In a nutshell
This study looked at how methods used to prepare the womb lining affect the success of frozen embryo transfers. This study found that mild ovary stimulation was associated with better pregnancy outcomes compared to an artificial cycle.
In vitro fertilization (IVF) is an infertility treatment where the eggs are collected, fertilized, and then implanted into a woman's womb. If multiple embryos (fertilized eggs) are produced, these may be frozen for use in future cycles of IVF. Using a frozen embryo in IVF means that it is transferred into the womb (embryo transfer).
Before a frozen embryo transfer, hormones are used to help prepare the womb for the embryo. There are different ways to do this. In mild ovary stimulation (OS), hormones help the body produce progesterone, an essential hormone for pregnancy. In an artificial cycle (AC), estradiol (such as Yuvafem) and progesterone are used. It is not clear whether AC leads to a more successful embryo transfer compared to mild stimulation.
Methods & findings
This study had 1021 patients. 664 patients received AC and 357 patients received OS. All patients had similar ages, body weights, and pregnancy histories. However, patients in the AC group were more likely to have endometriosis or polycystic ovarian syndrome (PCOS).
Overall, similar numbers of patients in both groups became pregnant (24.4%, OS vs. 20.8%, AC). However, significantly fewer patients who had OS had an early miscarriage compared to the AC group (24.1% vs 43.5%).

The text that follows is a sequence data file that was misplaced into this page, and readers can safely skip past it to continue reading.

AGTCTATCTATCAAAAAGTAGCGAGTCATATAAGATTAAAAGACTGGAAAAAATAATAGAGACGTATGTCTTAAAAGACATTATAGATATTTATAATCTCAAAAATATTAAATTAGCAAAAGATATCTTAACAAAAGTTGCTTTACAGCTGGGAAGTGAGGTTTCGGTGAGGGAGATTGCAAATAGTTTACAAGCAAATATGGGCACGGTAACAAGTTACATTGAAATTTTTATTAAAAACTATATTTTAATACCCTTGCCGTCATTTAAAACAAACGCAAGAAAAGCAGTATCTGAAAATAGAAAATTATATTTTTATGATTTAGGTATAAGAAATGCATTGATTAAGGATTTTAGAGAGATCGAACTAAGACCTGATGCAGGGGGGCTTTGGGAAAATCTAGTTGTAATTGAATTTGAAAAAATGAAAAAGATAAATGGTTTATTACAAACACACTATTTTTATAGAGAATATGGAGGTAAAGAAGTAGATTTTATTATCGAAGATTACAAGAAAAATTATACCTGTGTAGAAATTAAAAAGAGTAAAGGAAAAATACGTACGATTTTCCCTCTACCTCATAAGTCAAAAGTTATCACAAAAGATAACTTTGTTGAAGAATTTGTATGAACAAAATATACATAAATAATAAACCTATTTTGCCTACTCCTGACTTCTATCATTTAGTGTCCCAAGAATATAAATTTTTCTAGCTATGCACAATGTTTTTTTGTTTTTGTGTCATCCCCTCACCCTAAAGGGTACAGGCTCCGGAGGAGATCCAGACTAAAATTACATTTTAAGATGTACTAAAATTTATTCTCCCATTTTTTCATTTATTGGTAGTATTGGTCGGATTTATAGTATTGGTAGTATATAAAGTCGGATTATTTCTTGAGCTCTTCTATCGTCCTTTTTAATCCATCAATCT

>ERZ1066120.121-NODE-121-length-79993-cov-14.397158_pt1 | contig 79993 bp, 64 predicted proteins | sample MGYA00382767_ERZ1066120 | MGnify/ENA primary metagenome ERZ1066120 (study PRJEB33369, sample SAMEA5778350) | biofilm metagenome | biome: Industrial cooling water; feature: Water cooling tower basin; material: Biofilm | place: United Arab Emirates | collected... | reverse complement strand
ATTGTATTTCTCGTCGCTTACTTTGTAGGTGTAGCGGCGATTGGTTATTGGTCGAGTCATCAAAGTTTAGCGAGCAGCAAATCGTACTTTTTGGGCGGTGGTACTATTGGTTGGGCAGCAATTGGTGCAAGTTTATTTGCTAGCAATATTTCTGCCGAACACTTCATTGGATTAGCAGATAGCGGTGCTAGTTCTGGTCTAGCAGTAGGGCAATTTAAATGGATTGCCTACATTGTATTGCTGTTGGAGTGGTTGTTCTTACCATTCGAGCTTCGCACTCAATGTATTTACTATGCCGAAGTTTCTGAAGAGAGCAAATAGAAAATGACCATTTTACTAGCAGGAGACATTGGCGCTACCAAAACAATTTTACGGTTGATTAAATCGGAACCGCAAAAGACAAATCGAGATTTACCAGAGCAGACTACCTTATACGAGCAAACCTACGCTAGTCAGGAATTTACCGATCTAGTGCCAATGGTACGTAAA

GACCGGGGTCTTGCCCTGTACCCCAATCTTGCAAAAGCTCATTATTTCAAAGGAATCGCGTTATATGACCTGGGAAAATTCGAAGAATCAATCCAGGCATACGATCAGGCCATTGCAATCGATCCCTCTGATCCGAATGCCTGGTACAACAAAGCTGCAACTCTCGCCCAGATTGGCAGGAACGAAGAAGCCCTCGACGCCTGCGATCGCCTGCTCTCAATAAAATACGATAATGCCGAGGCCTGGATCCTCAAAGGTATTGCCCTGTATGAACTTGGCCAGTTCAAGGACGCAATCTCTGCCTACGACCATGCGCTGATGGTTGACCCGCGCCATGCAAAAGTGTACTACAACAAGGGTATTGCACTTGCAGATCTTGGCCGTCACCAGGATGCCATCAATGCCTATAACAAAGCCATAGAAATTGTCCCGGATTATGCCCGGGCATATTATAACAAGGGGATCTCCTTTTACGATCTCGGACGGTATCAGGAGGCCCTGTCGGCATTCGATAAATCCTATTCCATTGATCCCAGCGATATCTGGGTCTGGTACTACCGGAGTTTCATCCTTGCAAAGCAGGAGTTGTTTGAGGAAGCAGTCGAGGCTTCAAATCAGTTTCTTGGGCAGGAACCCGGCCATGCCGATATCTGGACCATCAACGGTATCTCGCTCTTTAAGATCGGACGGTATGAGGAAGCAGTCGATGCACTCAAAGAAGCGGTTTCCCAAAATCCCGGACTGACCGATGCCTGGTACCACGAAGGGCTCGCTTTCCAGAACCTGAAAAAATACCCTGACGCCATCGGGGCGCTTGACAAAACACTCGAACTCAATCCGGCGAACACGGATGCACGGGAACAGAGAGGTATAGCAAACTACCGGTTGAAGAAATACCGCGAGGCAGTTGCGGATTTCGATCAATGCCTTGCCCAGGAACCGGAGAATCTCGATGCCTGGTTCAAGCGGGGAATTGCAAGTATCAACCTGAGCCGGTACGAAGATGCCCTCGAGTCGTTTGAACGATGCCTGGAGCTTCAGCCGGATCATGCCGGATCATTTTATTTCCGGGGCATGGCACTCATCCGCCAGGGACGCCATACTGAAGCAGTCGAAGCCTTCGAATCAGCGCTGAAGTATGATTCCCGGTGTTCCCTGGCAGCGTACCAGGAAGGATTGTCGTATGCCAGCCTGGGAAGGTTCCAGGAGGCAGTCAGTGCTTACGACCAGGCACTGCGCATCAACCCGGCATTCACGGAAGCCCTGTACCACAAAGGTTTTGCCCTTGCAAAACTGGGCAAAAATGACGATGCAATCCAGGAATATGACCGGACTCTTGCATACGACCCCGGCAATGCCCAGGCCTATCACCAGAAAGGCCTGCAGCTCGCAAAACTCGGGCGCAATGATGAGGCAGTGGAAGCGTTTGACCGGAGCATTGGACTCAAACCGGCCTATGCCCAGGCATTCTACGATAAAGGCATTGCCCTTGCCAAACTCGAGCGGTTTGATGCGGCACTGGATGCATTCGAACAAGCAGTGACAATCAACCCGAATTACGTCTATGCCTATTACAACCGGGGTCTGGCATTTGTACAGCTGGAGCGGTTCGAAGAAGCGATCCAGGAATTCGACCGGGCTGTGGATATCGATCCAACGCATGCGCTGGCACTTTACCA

Significantly more patients who had OS were still pregnant 12 weeks later compared to the AC group (17.9% vs 11.0%). Significantly more patients who had OS also had a successful pregnancy (live birth) compared to the AC group (17.1% vs 9.8%). After adjusting for endometriosis, PCOS, smoking, and a history of miscarriages, outcomes were still significantly better for the OS group.
The bottom line
This study found that mild ovary stimulation was associated with better pregnancy outcomes compared to an artificial cycle. The authors suggest that mild OS could become the standard approach to prepare for an embryo transfer.
The fine print
This study was retrospective (used patient records). Also, whether mild OS is effective for women with PCOS is unclear. More studies are needed to confirm these results.
Published By :
European journal of obstetrics, gynecology, and reproductive biology
Oct 31, 2019